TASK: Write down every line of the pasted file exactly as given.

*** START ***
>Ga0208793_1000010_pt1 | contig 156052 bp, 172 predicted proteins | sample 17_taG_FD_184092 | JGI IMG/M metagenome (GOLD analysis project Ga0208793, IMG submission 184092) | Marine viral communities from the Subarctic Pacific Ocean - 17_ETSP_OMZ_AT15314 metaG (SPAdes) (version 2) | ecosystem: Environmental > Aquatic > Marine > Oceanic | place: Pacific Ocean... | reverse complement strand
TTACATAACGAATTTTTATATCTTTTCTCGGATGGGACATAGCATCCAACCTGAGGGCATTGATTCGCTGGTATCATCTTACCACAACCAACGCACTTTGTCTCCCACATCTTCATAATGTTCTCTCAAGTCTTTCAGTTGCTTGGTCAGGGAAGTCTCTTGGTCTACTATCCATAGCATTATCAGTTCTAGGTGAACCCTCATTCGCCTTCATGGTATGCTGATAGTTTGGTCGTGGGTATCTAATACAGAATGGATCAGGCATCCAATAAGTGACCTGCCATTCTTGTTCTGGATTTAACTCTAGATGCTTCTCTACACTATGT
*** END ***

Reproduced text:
>Ga0208793_1000010_pt1 | contig 156052 bp, 172 predicted proteins | sample 17_taG_FD_184092 | JGI IMG/M metagenome (GOLD analysis project Ga0208793, IMG submission 184092) | Marine viral communities from the Subarctic Pacific Ocean - 17_ETSP_OMZ_AT15314 metaG (SPAdes) (version 2) | ecosystem: Environmental > Aquatic > Marine > Oceanic | place: Pacific Ocean... | reverse complement strand
TTACATAACGAATTTTTATATCTTTTCTCGGATGGGACATAGCATCCAACCTGAGGGCATTGATTCGCTGGTATCATCTTACCACAACCAACGCACTTTGTCTCCCACATCTTCATAATGTTCTCTCAAGTCTTTCAGTTGCTTGGTCAGGGAAGTCTCTTGGTCTACTATCCATAGCATTATCAGTTCTAGGTGAACCCTCATTCGCCTTCATGGTATGCTGATAGTTTGGTCGTGGGTATCTAATACAGAATGGATCAGGCATCCAATAAGTGACCTGCCATTCTTGTTCTGGATTTAACTCTAGATGCTTCTCTACACTATGT